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About SickKids

August 4, 2008

SickKids scientists demonstrate link between DNA copy number changes and cancer risk

Discovery may lead to the early identification of individuals who are predisposed to developing cancer

Toronto – Scientists at The Hospital for Sick Children (SickKids) have discovered a link between a newly discovered form of inherited genetic alteration, termed DNA copy number variation (CNV), and cancer susceptibility. This work, published online in Proceedings of the National Academy of Sciences (PNAS) , is the first to demonstrate the link between germline (the genetic material that may be passed from parent to child) CNVs of DNA and cancer.

A team of scientists led by Dr. David Malkin, staff physician in the Division of Hematology/Oncology, and senior scientist at SickKids, and professor in the Departments of Paediatrics and Medical Biophysics at the University of Toronto , conducted an extensive analysis of DNA from families with a rare disease called Li-Fraumeni syndrome (LFS) which causes susceptibility to cancer. They found that an excess of CNVs was directly associated with the development of cancer in patients. CNVs, which involve the duplication or deletion of large segments of DNA, had previously been shown to occur in cancer cells themselves. This study demonstrates that CNVs also exist in the blood DNA of LFS patients, and may be passed down from one generation to the next.

LFS is a hereditary disease with an increased risk of developing cancer in childhood and early adulthood. LFS patients carry a mutation in the Tumour Protein 53 (TP53) gene, which normally functions to maintain the stability of the genome. As a result of this TP53 mutation, patients are susceptible to many different kinds of tumours, including breast, brain, blood, bone and soft tissue cancers. LFS becomes more severe with each passing generation, with the afflicted offspring usually developing cancers earlier than their parents. The unpredictability and severity in the types of cancer experienced in LFS have led to suspicions that other genetic changes are required in addition to mutated TP53.

“Oncologists are in need of better tools to help identify children at a high risk of developing cancer,” says Malkin. “Our use of new high-resolution techniques allowed us to discover that these genetic changes, which we had always thought only existed in tumours, can also be found in the patient's blood.” The application of this technology is already poised for clinical use to allow routine patient screening in this type of inherited cancer, and ultimately other more common forms of cancer.

Malkin's team collaborated with Dr. Stephen Scherer, senior scientist at SickKids and director of The Centre for Applied Genomics, to analyze the DNA from LFS family members and controls, using state-of-the art DNA microarrays – a method of high-throughput technology used by researchers to quickly scan through millions of DNA sequences and rapidly interpret large amounts of data. They found that there is a low baseline number of CNVs that is consistent across the healthy population. Remarkably, the number of CNVs in LFS patients was significantly higher. Furthermore there were more CNVs present in LFS patients who had already developed cancer, suggesting that CNVs accumulate and may reflect the degree of aggressiveness of the disease. Going forward, the SickKids team intends to examine the number of CNVs in other childhood and adult cancer patient populations so that they can better understand how CNVs contribute to the development of cancer.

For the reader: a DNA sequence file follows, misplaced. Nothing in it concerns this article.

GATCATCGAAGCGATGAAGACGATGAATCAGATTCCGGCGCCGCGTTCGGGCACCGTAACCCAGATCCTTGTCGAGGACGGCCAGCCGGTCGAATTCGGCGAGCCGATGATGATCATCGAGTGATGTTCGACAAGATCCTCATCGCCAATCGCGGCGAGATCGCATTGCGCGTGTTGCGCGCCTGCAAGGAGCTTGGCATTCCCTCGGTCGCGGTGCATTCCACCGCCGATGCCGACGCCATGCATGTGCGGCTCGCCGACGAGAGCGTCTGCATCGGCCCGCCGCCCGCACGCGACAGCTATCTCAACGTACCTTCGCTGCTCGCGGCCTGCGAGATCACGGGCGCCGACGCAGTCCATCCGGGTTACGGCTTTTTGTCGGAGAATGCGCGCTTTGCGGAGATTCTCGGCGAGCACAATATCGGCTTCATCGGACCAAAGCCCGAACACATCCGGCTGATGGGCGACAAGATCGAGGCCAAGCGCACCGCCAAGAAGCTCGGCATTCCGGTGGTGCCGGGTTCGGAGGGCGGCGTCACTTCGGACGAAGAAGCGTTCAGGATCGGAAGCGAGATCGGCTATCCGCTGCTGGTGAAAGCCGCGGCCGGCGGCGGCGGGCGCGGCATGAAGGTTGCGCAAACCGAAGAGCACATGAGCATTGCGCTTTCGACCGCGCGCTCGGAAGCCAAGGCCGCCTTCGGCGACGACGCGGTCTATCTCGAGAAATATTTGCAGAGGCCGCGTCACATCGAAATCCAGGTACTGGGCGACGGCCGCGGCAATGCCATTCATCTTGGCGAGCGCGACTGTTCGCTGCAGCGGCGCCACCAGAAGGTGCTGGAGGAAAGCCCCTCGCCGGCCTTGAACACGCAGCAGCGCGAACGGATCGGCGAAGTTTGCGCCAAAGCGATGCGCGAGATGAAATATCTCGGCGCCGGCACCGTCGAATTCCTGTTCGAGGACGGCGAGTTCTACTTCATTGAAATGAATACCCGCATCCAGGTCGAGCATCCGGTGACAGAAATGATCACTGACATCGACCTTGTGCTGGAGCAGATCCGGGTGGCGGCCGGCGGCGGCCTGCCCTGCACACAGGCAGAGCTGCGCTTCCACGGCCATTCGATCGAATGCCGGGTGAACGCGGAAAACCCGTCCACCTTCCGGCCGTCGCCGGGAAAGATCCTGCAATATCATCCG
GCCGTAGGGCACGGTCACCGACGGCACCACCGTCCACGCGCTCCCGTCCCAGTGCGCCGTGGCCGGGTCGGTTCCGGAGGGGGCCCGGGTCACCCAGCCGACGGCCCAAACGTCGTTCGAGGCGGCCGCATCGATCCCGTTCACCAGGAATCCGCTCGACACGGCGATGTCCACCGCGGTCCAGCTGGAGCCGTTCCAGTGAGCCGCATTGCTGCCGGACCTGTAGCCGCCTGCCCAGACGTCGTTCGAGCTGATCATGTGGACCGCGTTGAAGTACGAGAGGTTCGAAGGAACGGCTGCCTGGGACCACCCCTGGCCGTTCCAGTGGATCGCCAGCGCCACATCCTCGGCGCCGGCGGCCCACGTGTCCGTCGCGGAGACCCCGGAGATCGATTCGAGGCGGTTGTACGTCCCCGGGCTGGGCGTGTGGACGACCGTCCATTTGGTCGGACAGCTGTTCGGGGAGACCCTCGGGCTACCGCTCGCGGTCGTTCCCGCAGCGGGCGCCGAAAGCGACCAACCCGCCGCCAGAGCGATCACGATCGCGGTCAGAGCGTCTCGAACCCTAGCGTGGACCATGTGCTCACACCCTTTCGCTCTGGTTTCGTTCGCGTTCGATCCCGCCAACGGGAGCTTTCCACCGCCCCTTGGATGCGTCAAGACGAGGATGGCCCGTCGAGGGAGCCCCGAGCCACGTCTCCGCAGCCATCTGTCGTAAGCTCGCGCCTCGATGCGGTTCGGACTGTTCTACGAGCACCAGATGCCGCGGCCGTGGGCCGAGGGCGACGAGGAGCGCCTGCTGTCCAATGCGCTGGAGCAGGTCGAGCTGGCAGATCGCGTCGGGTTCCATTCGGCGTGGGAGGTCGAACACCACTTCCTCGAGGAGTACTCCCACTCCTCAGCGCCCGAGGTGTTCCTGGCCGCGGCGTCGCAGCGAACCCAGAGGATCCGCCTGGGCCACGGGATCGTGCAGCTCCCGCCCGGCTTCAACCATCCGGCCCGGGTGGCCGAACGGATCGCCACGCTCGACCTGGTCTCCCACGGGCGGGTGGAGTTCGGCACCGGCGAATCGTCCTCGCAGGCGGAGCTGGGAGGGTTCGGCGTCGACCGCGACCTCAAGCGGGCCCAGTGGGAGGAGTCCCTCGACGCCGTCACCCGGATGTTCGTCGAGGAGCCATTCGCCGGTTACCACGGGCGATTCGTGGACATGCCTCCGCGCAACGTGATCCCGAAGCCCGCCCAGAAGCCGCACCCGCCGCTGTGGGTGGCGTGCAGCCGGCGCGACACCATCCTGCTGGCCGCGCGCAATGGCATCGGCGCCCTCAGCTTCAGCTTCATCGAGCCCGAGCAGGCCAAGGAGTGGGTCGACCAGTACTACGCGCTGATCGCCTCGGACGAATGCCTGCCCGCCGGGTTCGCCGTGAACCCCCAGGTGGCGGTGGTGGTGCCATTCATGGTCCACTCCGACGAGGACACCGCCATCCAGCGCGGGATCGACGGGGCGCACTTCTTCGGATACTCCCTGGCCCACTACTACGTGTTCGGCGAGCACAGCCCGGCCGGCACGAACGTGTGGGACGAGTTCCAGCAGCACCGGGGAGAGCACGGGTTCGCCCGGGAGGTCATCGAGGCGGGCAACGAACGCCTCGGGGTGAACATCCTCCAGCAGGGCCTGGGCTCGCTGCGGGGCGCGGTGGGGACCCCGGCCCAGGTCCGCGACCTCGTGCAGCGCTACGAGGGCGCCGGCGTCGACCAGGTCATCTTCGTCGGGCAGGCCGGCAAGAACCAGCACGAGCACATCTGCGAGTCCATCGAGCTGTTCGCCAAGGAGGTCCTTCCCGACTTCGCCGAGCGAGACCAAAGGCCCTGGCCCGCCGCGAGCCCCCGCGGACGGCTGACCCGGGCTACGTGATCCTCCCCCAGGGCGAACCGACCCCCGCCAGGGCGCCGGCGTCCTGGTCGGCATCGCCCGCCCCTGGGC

“We believe that these CNVs can act as the basis for how structural alterations occur in the tumour genome.” says Adam Shlien, a graduate student in Malkin's lab and the study's lead author. “In this paper we propose a model for how CNVs contribute to both inherited and sporadic cancers.”

According to Scherer, this work has a tremendous impact on families with cancer predisposition syndromes like LFS. “We anticipate that early screening will allow us to identify patients with the highest risk so that cancers can be identified and treated at an earlier stage. Furthermore since the findings speak to our fundamental understanding of the genetic basis of cancer, this may lead to advances in personalized medicine for our patient population.”

This research was supported by the National Cancer Institute of Canada with funds from the Canadian Cancer Society, Genome Canada/Ontario Genomics Institute, the Canadian Institutes for Health Research, the NARSAD Mental Health Research Association, the Canada Foundation for Innovation, and SickKids Foundation.

The Hospital for Sick Children (SickKids), affiliated with the University of Toronto, is Canada's most research-intensive hospital and the largest centre dedicated to improving children's health in the country. As innovators in child health, SickKids improves the health of children by integrating care, research and teaching. Our mission is to provide the best in complex and specialized care by creating scientific and clinical advancements, sharing our knowledge and expertise and championing the development of an accessible, comprehensive and sustainable child health system. For more information, please visit www.sickkids.ca . SickKids is committed to healthier children for a better world.

For more information, please contact:

Janice Nicholson
Public Affairs
The Hospital for Sick Children
Phone: 416-813-6684
Fax: 416-813-5328
email: janice.nicholson@sickkids.ca